As we were doing different things during the day, hence partly parallel blogs.
We headed off at 8.15am for an 10.45m appointment in Bega.
The drive to Bega and back is via Cooma and over Brown Mountain. 330km return trip. No photos (Di was driving) but if you can imagine the last 50km stretch to Bega is a slow climb up the Great Dividing Range then a windy pass down the escarpment to the coast (from about 1200m to sea level). The section of the road is a bit tough to drive - lots of bends at 35km/h - but beautiful rainforest and scenery.
Anke accompanied us in the car so it was quite the family talk fest for the nearly 5 hours of total driving. Perhaps a good thing Hans was not there!
All seemed to go well in Bega so we headed for Lunch at a nice Turkish Doner Kebab in Cooma, 100km+ back, then some grocery shopping and home by 3pm.
A quiet few hours until Hans' return, with Di cooking dinner and prepping for an indian feast tomorrow night.
Now his story...
I was up early to get ready for my Mount Kosciuszko walk. The idea was to take the car to Charlotte Pass, then do the loop anti clockwise, I.e. Main Range Track to the Mount K and the Summit Walk back. The whole loop clocks in at some 20km, if you don't divert. I hiked 26 km with my sidetrips according to Runkeeper.
While the Summit Walk is along a relatively straight maintenance trail and covers the last 7-8 km, the Main Range Track is tough.
Just downhill from Charlotte Pass at the very start, you need to cross Snowy River. The river is full after a good winter with lots of snow, so there is no choice but to take off the boots and wade across. Holger had lent me a pair of fishing shoes, which he uses to stand in the water while fishing. So that helped, although the grip was still not superb.
Then there is still much snow on the ground, including on the track in many, many places. In one spot, the angle was 45 degrees or so, and after looking down, down, down for how long one would slide if one lost the grip, I decided to walk around it (at the bottom).
Of course, it wouldn't be Snowy Mountains if it wasn't a lot and long of up and a lot and long of down.And, I should add, you are extremely exposed up there in the alpine country. Alpine weather, as we all know, is notorious to change at very short notice. However, today started off as a mostly sunny day and then changed to mostly cloudy. At one time, it seemed like rain was on its way as it turned very dark for a while, but that changed too.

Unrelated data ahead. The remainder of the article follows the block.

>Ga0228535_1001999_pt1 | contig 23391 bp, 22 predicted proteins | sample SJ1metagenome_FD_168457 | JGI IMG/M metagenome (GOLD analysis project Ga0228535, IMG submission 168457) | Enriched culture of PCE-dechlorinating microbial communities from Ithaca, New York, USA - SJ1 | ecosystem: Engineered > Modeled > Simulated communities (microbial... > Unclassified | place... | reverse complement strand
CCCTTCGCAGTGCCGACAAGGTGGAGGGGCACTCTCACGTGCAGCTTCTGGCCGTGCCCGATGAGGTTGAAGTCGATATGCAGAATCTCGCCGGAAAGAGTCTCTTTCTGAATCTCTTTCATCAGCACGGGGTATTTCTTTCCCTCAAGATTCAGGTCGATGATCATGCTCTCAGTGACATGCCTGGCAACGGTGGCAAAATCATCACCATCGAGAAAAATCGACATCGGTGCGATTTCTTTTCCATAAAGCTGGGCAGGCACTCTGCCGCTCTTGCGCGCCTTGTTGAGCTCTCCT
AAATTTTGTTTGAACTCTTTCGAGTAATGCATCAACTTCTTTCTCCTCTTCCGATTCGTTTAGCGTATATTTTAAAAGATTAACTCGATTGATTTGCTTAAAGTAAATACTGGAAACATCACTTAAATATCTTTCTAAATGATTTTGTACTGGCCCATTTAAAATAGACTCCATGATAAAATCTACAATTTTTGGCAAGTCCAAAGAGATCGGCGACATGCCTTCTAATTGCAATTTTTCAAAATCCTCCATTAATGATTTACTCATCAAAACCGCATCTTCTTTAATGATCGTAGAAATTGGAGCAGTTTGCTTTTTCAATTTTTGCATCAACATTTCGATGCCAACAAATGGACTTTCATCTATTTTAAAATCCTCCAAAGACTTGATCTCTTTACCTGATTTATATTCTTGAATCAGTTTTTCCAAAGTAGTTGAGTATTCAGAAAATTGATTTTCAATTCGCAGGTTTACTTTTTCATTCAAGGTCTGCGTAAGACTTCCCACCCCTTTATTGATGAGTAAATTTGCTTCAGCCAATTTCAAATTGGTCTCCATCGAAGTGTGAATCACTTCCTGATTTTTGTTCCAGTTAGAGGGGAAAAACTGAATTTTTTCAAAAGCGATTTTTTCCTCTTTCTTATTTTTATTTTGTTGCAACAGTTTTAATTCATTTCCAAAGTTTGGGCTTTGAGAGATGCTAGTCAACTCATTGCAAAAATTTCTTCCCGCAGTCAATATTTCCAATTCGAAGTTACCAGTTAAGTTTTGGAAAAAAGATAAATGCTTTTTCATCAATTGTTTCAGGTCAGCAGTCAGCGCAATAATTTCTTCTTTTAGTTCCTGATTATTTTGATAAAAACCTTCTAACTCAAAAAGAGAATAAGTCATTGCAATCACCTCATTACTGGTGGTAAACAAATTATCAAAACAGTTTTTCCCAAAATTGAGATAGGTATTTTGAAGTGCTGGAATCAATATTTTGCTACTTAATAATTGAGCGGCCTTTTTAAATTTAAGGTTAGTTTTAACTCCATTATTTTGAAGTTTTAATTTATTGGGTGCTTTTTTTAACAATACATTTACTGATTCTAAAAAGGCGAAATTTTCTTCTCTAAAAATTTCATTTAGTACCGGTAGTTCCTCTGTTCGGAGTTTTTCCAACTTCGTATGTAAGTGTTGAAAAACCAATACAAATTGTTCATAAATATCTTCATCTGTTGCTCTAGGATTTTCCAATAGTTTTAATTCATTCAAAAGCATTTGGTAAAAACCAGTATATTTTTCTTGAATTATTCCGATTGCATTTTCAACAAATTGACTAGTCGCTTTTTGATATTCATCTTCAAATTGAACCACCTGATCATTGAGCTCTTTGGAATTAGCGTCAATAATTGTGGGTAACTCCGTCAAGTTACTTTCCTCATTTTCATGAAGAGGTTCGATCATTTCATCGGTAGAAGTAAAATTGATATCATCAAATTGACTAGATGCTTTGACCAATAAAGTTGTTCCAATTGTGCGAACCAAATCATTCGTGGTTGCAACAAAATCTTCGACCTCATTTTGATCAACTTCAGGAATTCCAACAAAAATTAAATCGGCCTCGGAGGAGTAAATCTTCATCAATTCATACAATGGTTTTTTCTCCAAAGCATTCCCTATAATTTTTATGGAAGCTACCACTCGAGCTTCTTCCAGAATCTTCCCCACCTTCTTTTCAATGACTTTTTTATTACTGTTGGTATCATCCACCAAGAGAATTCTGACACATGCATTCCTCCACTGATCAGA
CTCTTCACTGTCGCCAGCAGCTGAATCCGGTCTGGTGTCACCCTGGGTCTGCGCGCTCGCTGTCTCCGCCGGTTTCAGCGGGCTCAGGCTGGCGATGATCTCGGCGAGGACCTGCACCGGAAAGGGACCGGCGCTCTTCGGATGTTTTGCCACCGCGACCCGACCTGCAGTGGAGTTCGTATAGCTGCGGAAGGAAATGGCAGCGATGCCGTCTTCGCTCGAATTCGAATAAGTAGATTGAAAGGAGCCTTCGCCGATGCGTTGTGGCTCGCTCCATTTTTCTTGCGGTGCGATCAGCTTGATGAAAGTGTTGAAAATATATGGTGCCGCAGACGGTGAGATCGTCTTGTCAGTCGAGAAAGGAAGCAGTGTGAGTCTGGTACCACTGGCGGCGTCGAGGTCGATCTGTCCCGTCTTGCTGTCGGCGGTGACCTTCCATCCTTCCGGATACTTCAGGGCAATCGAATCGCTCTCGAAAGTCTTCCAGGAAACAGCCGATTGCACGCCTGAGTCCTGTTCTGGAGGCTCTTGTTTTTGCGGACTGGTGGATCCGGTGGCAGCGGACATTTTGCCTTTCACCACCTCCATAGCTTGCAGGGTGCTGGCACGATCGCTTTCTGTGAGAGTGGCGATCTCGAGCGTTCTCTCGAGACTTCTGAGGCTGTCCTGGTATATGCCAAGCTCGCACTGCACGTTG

Fantastic views though... This is from " the saddle" looking into Victoria.
I didn't see or meet one single person on the trail until I came to the "highway" between Rawson Pass and Mount Kosciuszko. Then suddenly, there was a succession of people going up or coming down the summit.BTW, even there, they had to negotiate snow on the path...
The Mount Kosciuszko summit, and the hike up to it, are both disappointments. The hike up circles around the hill like a spiral and the summit is "littered" with rocks. In fact, you can stand just below Mount Kosciuszko and still not get that you are next to Australia's highest mountain (at 2228m).Anyway, here are some pics... Yes, it was cold!
As discussed earlier, from Rawson Pass back to Charlotte Pass is along a maintenance trail and is relatively dull given the fantastic scenery along the Main Range Track. There is a hut along the trail, called Seamans Hut.
This was easily the toughest walk on this trip, and I was quite tired when I got back home around 4.45pm. Of course, there is also an hour's drive to Charlotte Pass from Kalkite and obviously an hour to get back as well.Anke and Holger had bowling on tonight, so we had the place to ourselves for a while.
Di suggested a hot bath for the sore muscles (the sore overall old body) and that did wonders. This was then followed up with Penne Al Salmone (as Salmon Pasta is called at our local Italian in Manly). Cooked to perfection.
After all that, Hans is now a tired old man... In bed by 8.30pm. Di is also pooped and follows suit... Good night.